Are rich people more unethical?

Hey team,

Saw this article on CNN. It’s an interesting read that tangentially connects to our discussion about class and morality.

“In addition, Gore says, experiments that test people’s willingness to behave unethically only say so much about their day-to-day behavior. “This study really shows that people who identify as higher social class are more likely to admit unethical behavior,” he says. “It’s not clear whether they actually behave worse or just claim to.”


2 thoughts on “Are rich people more unethical?

  1. Very interesting article, Michael. In terms of what we’ve been discussing with Pamela, I think that Mr. B – especially early on in the novel – views his money as power. He feels justified in his actions to pursue Pamela because of the money and status he owns. In his mind, he views his wealth and power as a means to woo Pamela, completely disregarding her virtuous nature.

    As the article states, “Elevated wealth status seems to make you want even more, and that increased want leads you to bend the rules or break the rules to serve your self-interest…”

    sounds familiar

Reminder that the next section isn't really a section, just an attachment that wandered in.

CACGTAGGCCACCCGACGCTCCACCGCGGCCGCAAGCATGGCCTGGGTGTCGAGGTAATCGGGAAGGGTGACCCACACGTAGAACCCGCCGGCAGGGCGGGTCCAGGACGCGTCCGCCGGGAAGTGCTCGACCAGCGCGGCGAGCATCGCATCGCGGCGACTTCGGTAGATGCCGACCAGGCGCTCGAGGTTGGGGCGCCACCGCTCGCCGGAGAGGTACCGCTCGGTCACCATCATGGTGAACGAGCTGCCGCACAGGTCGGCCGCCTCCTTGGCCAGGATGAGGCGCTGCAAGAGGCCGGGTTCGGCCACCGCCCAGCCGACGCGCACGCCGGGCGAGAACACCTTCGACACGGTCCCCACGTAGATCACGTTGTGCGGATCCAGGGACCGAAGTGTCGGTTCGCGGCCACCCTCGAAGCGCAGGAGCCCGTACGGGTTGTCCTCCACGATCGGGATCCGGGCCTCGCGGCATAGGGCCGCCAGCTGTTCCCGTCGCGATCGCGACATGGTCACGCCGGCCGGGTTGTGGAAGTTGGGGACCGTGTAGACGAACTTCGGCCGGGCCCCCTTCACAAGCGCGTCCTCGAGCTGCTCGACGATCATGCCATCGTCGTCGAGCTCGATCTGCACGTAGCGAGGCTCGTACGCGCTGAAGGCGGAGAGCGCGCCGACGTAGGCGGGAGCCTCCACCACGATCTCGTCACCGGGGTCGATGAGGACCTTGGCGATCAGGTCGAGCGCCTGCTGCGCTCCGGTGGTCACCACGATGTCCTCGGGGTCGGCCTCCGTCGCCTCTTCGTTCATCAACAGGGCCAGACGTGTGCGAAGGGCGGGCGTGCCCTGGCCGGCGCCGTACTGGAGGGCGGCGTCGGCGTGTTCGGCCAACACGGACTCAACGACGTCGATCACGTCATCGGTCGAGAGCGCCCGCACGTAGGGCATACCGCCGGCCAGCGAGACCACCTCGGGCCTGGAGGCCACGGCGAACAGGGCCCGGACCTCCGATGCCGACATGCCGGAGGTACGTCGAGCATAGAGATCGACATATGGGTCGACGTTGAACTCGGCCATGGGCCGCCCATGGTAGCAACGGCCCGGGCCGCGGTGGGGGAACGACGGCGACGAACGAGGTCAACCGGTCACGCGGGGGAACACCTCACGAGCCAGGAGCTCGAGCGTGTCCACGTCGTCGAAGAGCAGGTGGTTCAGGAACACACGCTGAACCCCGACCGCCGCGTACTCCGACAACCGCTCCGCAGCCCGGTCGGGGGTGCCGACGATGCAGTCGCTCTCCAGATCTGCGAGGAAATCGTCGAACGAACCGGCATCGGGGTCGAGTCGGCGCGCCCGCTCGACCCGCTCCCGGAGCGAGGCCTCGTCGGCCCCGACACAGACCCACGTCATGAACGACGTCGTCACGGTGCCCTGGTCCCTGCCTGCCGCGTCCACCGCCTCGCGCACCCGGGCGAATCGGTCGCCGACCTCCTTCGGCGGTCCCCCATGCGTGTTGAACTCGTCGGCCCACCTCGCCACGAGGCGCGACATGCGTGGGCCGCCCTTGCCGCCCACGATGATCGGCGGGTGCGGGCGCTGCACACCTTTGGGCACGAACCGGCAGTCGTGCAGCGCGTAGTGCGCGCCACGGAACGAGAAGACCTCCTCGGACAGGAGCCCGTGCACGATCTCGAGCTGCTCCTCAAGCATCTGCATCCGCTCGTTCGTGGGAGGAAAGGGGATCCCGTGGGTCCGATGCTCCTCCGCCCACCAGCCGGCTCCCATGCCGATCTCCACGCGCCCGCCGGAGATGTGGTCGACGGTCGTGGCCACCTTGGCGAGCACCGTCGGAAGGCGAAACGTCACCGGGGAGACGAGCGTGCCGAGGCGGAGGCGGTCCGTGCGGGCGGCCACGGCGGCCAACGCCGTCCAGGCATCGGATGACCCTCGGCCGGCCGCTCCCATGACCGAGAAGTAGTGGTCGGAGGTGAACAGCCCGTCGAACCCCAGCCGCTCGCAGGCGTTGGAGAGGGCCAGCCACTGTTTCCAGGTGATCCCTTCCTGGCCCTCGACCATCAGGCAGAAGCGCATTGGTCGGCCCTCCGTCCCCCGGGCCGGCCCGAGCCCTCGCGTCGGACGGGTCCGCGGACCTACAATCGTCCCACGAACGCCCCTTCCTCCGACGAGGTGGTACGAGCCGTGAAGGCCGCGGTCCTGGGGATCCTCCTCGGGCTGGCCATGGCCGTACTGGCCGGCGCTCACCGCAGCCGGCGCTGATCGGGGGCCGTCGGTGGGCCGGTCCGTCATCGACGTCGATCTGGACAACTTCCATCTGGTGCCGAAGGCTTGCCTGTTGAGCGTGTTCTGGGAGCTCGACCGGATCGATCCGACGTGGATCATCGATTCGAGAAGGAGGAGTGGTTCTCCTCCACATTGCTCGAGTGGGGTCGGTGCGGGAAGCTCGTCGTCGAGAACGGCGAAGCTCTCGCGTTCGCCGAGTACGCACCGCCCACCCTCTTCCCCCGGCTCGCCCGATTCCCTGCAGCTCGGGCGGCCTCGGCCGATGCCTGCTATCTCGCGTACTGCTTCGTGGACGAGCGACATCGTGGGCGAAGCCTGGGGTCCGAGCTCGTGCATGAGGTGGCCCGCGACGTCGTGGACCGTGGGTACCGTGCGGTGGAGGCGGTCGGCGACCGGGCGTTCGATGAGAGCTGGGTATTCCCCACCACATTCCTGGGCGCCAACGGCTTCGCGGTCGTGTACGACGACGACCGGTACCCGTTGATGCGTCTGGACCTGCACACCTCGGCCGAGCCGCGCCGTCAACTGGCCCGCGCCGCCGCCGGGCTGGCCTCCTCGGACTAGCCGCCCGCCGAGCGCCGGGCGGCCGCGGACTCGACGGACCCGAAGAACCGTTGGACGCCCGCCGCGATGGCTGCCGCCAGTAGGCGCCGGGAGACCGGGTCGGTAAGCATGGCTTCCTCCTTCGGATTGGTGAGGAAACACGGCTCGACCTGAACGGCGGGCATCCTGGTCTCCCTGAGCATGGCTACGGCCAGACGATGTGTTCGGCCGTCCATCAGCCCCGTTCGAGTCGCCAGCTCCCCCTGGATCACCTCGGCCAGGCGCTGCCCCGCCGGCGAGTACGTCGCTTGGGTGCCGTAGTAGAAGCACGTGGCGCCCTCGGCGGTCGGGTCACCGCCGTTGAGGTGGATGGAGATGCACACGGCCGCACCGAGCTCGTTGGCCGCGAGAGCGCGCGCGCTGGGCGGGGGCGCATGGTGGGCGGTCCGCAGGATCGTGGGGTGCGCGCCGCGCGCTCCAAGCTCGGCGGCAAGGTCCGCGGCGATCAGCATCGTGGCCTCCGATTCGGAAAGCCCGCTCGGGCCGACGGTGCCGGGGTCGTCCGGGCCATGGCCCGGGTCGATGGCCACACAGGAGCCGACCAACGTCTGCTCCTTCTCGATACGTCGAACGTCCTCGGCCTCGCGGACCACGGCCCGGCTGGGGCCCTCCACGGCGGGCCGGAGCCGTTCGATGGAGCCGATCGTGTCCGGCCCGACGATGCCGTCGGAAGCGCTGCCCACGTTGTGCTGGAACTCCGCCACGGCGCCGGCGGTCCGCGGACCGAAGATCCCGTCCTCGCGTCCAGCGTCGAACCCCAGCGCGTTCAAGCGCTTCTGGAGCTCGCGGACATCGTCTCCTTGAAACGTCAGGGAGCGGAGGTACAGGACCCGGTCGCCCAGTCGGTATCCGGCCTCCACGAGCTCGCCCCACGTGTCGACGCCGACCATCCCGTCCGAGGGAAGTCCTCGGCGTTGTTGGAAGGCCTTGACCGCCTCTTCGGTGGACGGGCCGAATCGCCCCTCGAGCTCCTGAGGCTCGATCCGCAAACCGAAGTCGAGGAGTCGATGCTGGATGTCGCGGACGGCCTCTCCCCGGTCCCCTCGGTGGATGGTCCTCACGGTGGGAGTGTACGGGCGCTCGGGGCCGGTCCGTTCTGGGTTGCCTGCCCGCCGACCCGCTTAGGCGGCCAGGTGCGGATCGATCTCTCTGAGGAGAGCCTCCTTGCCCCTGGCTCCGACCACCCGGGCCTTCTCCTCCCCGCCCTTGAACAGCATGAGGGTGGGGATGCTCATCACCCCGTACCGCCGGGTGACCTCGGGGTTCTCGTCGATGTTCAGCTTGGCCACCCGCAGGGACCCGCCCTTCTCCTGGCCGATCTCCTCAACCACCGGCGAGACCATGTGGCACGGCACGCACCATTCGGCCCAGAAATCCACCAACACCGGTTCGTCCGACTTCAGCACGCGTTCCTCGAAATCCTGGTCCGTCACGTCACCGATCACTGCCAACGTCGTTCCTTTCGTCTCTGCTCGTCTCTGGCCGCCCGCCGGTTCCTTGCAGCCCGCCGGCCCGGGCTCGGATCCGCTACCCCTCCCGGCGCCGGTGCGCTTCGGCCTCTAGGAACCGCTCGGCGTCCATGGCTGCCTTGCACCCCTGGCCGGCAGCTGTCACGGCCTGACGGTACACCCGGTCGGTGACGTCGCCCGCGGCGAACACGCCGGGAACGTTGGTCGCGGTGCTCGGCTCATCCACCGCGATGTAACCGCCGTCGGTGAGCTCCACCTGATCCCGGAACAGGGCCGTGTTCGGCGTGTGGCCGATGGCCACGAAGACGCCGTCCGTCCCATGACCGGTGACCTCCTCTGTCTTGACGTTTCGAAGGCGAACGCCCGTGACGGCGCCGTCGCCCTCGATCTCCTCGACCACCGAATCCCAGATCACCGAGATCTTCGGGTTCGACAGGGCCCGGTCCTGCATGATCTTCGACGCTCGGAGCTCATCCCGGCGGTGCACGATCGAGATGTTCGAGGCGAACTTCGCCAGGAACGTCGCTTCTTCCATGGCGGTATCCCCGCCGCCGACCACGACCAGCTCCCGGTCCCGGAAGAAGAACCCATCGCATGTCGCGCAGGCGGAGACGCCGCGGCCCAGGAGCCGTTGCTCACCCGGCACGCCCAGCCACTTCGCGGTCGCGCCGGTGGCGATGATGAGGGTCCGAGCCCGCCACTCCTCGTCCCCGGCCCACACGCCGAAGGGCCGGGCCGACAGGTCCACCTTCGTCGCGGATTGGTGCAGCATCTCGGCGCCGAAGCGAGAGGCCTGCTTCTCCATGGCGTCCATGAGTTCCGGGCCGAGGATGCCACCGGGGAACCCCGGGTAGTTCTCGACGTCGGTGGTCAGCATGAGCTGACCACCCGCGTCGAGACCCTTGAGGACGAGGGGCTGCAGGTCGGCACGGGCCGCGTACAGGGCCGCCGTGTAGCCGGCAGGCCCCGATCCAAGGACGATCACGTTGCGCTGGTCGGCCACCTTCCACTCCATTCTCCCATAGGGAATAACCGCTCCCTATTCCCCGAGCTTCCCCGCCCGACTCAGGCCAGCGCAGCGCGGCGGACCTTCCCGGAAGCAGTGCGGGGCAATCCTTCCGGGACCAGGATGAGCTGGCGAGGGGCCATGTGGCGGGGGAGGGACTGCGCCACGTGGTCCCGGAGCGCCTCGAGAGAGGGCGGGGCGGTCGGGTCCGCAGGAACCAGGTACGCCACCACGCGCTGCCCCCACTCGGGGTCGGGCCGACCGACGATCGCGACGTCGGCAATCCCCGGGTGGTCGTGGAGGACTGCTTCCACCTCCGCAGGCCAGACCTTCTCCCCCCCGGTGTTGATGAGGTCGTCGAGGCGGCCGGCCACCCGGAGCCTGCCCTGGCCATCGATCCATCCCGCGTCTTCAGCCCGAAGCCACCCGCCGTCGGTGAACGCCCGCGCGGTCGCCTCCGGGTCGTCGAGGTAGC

2. After our discussion in class on Monday, I took another look at this article. Gardner writes, “Piff and his colleagues used a variety of measures to gauge the participants’ socioeconomic status, such as education levels, annual income (which ranged from about $16,000 to $150,000), and the participants’ own perception of their social standing.” I thought that the last part of that statement was especially interesting, and that it related well to our discussion in class. The study took into account the participants’ own perception of their social standing, and this reminded me of our discussion about Pamela and how she perceives her status. Pamela is aware of her class situation, yet she somewhat unrealistically seems to completely lack any motivation to move upwards in class. It seems that Richardson links virtue and goodness with a lack of motivation to move upwards and gain wealth, yet Pamela is rewarded for her virtue with these very things. Gardner also writes, “The independence offered by financial security may foster a sense of entitlement and a lack of concern for others.” Pamela lacks this sense of “entitlement” that comes naturally to those in higher classes. Mr. B for example doesn’t need to prove his class position, but Pamela does. It seems that Richardson is reinforcing the “naturalness” of the social structures, in that Mr. B and Lady Davers don’t need to act a certain way because they were born into money, yet he is also undermining them by presenting this rags to riches tale in which Pamela is accepted into the upper classes.

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